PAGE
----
With our heads down, our hands clutching our jackets, and the icy wind singing in our ears we walked to Vik’s famous black beach. As it started drizzling, it was hard to believe our eyes when we started to gaze at this unreal landscape on the edge of the wild atlantic ocean.
Bizarre basalt rock formations forms the cliffs on the edge of the beach, and beyond – as solitary spires reach out from the ocean floor in the distance. The white foam of the piercing ocean pushes violently in and then tugs back out, creating, for a moment, a shade of grey on the black beach as it pulls back towards itself.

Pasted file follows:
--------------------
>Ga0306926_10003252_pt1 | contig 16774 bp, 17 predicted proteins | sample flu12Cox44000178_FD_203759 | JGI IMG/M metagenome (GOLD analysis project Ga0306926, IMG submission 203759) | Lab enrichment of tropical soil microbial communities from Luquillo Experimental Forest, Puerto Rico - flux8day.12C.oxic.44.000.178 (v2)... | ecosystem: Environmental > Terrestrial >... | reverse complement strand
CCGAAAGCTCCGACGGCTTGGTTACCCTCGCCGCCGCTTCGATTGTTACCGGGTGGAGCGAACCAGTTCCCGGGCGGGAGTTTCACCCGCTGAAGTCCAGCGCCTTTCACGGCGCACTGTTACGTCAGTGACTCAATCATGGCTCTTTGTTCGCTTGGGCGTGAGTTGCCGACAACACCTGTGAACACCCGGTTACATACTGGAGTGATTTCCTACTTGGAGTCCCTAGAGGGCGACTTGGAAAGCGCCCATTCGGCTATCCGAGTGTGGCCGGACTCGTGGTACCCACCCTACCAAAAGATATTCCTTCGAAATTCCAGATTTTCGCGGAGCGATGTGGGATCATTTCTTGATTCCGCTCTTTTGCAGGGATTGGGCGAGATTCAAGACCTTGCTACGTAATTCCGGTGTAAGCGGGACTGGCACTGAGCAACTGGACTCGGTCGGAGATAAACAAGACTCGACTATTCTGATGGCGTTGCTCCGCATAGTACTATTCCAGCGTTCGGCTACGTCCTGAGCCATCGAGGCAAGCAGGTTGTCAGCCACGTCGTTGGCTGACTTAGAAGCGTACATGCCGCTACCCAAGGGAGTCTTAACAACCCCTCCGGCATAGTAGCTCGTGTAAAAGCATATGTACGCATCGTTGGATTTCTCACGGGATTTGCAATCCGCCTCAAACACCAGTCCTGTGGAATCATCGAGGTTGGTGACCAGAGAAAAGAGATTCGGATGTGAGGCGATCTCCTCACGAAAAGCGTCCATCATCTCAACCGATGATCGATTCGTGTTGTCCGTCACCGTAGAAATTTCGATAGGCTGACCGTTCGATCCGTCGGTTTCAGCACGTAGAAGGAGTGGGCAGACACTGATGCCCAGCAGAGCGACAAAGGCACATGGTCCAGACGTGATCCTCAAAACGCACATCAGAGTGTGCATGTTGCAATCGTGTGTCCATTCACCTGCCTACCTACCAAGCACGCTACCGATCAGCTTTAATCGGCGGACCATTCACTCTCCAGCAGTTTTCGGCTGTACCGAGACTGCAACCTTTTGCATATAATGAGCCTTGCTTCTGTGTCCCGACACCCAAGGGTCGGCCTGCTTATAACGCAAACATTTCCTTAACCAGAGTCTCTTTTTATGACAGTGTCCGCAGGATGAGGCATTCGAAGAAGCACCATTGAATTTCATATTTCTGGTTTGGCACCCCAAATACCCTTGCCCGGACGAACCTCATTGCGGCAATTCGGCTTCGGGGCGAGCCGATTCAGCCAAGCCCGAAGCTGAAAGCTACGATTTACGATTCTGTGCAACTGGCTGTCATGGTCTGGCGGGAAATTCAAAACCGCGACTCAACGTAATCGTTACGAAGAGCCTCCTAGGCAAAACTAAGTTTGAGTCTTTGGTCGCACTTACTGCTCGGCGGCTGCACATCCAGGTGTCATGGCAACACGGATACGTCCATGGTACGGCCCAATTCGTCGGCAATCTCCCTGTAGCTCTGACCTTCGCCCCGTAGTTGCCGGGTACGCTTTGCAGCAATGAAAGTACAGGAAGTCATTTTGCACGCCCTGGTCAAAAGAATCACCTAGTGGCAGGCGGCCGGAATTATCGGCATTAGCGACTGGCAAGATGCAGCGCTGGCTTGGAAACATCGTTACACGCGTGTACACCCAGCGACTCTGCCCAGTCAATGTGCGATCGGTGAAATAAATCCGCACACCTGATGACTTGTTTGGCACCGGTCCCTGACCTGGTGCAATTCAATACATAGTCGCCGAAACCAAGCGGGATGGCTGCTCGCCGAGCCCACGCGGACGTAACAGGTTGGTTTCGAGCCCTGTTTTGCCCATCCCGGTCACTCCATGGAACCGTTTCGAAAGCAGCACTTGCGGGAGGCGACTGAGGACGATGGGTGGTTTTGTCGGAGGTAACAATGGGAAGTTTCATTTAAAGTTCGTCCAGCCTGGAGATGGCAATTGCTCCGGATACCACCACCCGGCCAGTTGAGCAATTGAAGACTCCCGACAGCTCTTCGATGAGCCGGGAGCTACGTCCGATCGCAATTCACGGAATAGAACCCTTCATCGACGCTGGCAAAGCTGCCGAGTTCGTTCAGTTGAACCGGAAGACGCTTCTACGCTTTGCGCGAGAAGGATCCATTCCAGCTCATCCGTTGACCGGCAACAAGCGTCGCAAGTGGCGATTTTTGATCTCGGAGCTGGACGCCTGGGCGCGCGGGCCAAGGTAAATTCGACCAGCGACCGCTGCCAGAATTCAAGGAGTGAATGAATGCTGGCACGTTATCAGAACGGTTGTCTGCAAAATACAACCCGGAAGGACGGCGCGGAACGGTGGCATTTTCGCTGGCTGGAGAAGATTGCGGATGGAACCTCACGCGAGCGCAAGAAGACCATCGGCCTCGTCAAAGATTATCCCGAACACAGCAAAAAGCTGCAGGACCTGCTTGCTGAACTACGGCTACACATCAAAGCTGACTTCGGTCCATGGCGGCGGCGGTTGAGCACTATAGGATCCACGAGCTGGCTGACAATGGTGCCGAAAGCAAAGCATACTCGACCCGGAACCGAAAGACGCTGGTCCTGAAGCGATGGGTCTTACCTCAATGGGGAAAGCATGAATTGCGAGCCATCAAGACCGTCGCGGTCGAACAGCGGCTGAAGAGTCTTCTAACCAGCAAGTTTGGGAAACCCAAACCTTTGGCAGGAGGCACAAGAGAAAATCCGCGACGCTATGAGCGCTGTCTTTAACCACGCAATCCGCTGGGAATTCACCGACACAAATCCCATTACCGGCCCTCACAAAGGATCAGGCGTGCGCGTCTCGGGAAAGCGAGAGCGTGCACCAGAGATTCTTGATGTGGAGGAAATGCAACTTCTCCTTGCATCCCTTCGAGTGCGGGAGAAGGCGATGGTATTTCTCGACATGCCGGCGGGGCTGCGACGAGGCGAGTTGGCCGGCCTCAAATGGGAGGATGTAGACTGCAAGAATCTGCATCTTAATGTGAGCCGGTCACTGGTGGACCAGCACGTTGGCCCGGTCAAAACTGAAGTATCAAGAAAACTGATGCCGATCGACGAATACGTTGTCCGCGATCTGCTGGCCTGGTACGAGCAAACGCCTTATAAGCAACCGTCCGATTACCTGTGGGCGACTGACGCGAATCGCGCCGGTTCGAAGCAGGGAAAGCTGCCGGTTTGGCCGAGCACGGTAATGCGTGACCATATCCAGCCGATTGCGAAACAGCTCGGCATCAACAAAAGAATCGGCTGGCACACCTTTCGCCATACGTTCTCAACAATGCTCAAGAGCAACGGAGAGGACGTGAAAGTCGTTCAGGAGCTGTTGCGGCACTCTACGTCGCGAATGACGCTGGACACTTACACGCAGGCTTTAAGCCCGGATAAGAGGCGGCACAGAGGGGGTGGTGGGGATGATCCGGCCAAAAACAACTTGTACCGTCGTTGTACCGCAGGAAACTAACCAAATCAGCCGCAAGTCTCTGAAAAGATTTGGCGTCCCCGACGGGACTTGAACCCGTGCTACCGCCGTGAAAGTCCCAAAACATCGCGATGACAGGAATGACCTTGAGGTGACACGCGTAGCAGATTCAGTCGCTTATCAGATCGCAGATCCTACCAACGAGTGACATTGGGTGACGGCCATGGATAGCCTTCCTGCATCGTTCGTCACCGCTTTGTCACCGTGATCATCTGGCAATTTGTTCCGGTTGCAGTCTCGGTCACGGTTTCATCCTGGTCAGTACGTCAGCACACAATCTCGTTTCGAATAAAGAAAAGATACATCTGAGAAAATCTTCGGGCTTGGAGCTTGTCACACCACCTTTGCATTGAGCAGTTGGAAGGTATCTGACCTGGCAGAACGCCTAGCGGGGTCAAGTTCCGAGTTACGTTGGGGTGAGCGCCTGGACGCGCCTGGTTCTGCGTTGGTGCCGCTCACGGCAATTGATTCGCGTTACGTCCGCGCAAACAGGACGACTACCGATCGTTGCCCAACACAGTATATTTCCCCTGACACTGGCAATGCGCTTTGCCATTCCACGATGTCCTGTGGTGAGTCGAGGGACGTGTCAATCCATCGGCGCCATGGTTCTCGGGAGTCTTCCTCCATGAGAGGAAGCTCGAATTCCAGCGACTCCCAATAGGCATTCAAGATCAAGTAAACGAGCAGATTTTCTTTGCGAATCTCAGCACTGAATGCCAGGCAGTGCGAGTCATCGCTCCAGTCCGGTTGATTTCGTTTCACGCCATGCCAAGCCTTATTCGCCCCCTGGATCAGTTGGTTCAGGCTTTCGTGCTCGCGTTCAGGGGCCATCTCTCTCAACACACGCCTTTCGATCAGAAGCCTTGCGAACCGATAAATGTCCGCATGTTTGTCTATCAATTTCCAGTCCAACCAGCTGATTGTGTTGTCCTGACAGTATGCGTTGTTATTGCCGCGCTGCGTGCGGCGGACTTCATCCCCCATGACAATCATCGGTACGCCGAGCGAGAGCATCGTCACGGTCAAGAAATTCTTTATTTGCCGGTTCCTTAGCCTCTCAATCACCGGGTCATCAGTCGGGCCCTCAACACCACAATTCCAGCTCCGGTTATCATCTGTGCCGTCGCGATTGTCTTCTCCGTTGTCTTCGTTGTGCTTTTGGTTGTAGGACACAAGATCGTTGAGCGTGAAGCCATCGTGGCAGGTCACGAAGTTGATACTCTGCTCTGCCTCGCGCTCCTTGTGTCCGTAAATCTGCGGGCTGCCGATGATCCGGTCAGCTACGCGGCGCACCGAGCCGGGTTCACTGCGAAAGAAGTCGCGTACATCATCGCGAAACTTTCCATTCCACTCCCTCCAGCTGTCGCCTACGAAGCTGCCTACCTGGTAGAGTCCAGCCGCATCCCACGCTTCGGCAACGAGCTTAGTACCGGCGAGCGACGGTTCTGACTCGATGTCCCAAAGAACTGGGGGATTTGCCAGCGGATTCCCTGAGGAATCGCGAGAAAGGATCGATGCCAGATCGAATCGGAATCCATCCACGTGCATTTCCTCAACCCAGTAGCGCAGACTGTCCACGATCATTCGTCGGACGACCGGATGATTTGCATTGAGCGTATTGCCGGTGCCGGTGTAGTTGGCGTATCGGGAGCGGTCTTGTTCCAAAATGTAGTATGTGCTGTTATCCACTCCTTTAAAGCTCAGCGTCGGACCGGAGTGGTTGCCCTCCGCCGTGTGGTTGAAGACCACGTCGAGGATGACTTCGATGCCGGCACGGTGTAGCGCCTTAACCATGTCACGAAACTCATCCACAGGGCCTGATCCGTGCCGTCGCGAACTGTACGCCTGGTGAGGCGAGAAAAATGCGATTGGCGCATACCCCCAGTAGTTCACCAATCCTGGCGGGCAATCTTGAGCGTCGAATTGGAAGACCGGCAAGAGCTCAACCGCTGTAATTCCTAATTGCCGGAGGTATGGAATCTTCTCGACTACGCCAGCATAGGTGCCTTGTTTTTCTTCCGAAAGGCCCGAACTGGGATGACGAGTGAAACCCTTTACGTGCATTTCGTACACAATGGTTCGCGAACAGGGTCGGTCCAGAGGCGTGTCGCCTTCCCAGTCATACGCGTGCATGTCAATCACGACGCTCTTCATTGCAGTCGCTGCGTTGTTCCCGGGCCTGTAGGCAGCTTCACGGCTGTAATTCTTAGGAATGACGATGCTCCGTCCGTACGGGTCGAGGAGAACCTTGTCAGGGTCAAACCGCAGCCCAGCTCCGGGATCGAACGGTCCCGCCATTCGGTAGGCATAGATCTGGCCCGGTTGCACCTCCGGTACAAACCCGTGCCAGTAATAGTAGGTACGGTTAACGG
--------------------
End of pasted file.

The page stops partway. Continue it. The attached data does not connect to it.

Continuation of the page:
And then that black sand. Blacker than we imagined, and more pervasive, tracing Iceland’s boundaries where they aren’t marked with steep cliffs or frozen fjords. It makes the ocean seem sinister, vaster, both more alive and more desolate than before.
Maybe its magic that grey morning may be owed to the perfectly stormy weather, but that is what the black beach was to us, and we loved it.